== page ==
The Oregon Coast Scenic Railroad (OCSR) became the operator of the west side of the Port of Tillamook Bay Railroad in 2012. Since then the OCSR has been working hard to restore and maintain the track formerly operated by the Port of Tillamook Bay Railroad. The line ceased operations in late 2007 following a severe winter storm that washed out small sections of the line in the Salmonberry River Canyon. Since then Mother nature has been hard at work trying to reclaim the line for her own.
Between the rails the OCSR has battled downed trees, plugged culverts, land slides, overgrown brush, and seemingly endless alder saplings that have taken root between and along the tracks. The majority of this work has been done by hand, though generous donations of machinery and skilled labor have accelerated the process greatly.
In 2012 the OCSR has managed to clear the line from the Tillamook Air Museum blimp hanger though Garibaldi, Rockaway Beach, Wheeler, past the Nehalem River Winery, following Foss Road all the way to the siding at Batterson. The OCSR operated it's first excursion on the newly reopened line out of Wheeler to Batterson in October of 2012 and plans to expand service beyond this point as resources allow.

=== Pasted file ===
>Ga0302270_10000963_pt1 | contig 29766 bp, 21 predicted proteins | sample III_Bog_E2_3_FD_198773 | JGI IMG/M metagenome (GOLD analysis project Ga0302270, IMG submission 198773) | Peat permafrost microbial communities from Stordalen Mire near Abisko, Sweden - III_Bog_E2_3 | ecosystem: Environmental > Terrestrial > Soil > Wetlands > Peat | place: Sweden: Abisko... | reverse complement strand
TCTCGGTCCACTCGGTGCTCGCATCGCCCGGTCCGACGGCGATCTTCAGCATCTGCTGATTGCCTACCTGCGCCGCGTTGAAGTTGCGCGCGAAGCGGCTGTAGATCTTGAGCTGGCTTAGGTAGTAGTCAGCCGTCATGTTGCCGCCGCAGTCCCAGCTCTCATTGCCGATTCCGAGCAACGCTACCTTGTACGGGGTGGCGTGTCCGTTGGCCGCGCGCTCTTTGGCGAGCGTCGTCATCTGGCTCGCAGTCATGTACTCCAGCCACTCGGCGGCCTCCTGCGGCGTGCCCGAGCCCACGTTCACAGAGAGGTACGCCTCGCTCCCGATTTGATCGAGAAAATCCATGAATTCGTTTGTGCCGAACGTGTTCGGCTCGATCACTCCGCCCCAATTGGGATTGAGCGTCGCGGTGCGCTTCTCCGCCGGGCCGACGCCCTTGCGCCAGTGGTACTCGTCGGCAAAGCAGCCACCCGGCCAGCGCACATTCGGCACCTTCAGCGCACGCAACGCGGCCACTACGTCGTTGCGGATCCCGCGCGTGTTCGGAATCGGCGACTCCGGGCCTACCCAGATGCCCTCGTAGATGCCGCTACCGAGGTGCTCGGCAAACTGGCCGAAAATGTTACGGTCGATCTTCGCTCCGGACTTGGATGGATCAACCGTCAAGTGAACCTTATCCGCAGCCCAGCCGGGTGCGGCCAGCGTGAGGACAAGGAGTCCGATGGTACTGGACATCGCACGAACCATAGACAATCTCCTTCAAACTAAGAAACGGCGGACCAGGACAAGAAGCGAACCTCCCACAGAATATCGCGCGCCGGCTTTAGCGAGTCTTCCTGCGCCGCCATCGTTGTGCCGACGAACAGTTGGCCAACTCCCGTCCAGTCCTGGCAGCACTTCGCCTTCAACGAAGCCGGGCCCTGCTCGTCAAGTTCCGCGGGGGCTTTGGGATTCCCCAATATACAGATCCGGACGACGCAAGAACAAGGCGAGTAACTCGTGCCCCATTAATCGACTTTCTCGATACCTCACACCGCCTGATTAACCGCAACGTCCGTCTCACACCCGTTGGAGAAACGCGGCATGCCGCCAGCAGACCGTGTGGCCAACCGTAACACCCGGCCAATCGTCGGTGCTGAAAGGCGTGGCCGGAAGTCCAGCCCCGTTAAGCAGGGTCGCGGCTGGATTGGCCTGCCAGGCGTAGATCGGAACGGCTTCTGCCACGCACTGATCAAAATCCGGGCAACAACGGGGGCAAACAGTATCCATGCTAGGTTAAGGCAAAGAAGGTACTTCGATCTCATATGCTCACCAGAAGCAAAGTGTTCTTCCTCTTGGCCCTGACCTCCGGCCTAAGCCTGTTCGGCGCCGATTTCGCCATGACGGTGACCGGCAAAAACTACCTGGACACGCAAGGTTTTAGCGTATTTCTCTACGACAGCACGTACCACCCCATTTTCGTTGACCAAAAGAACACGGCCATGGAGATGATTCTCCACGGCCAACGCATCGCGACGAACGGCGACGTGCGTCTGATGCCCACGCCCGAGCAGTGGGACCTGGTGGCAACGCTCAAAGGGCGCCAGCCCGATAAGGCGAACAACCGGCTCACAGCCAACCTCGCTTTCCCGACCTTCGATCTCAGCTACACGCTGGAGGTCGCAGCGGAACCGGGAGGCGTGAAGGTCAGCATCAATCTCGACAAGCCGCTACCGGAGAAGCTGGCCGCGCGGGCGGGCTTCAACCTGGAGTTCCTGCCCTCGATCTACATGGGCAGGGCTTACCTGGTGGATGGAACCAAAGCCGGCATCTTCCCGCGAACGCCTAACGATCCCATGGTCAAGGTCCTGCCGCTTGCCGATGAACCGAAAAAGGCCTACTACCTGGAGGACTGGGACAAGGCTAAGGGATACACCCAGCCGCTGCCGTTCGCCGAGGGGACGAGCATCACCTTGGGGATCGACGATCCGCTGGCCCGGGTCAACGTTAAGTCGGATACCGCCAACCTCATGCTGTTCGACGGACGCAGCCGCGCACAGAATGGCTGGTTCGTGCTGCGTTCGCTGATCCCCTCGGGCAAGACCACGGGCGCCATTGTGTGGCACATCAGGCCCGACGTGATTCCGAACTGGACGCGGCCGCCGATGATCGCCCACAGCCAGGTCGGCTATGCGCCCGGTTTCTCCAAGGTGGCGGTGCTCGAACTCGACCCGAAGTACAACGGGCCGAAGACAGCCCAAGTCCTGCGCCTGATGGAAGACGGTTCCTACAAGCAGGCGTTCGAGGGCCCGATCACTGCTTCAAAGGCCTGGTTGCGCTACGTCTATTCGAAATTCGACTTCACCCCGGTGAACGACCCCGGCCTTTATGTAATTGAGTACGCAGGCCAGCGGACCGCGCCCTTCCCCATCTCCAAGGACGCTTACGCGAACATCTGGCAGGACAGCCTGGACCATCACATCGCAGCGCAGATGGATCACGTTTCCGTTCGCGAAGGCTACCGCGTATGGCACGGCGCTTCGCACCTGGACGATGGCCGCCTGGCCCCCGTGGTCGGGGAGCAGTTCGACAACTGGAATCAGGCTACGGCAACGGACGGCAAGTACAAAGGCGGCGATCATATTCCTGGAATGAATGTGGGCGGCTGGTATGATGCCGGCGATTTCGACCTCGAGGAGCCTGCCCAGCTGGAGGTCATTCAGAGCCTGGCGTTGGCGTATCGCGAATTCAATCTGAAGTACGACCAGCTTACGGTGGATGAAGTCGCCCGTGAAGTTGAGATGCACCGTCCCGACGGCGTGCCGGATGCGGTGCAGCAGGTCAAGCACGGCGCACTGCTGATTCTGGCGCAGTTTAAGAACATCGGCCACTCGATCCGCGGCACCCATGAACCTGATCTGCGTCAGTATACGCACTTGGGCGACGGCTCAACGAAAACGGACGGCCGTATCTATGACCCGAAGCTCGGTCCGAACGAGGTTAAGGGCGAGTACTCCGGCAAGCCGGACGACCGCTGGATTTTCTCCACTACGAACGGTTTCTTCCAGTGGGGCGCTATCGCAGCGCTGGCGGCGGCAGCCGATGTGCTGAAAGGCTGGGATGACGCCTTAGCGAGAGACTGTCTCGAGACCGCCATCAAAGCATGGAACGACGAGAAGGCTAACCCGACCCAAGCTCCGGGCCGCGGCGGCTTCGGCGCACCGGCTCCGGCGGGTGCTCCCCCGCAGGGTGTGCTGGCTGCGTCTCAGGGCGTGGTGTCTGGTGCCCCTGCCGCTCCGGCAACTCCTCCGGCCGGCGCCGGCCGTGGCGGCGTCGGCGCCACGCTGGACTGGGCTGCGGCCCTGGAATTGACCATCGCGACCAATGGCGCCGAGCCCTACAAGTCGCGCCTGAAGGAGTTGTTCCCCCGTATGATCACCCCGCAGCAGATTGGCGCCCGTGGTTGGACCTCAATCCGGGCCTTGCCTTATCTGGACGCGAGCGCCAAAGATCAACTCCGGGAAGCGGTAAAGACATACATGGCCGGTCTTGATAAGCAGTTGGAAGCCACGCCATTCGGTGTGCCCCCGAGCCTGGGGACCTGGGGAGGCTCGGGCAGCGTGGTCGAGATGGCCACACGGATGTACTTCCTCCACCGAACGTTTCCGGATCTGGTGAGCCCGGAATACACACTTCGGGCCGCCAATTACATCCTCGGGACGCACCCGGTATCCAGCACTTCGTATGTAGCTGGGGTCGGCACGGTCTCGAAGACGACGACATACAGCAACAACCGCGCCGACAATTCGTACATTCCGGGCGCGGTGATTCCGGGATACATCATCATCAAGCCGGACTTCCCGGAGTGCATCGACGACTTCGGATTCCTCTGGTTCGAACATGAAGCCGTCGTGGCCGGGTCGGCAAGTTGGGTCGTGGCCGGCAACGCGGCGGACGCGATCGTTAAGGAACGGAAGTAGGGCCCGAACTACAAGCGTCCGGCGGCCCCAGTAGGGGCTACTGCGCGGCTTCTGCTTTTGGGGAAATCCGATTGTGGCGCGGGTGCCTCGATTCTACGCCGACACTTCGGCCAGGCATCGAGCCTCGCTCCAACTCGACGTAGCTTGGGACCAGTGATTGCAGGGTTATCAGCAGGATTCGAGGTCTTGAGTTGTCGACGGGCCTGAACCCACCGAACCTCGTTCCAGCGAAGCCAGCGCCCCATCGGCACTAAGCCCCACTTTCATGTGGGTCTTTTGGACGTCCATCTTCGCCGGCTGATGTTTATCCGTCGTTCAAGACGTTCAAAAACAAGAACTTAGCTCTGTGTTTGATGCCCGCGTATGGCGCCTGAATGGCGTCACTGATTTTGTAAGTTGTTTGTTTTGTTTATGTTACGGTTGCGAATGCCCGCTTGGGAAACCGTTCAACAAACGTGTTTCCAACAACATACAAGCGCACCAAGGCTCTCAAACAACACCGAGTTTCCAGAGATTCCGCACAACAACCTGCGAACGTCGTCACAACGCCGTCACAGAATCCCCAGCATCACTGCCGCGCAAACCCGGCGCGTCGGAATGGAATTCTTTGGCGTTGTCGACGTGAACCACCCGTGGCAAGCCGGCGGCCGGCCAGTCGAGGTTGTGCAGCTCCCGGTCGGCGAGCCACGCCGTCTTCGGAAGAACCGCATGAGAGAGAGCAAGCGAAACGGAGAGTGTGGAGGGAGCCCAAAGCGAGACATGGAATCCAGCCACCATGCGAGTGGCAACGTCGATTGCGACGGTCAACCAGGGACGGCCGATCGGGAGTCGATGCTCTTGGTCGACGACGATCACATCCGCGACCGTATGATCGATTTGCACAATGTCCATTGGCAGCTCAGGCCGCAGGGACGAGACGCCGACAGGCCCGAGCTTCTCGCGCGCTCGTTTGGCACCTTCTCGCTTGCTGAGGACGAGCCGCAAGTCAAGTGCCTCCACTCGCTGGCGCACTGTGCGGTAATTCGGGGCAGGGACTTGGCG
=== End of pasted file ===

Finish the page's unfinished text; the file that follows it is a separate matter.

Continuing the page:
In 2013 the focus has been to continue the maintenance of the existing line and to continue the push up the Nehalem River toward Salmonberry. Early 2013 has seen slow orders repaired between Garibaldi and Rockaway Beach, minor land slides cleared between Bay City and Garibaldi, and the line cleared between Batterson and the Foss Road Bridge where the road crosses the Nehalem River.
The OCSR has also been working hard to clear the line toward Salmonberry in 2013 that had miles of small alder saplings growing up between the rails and a small landslides to clear that was caused by a clogged and undersized culverts that passes under the Railroad.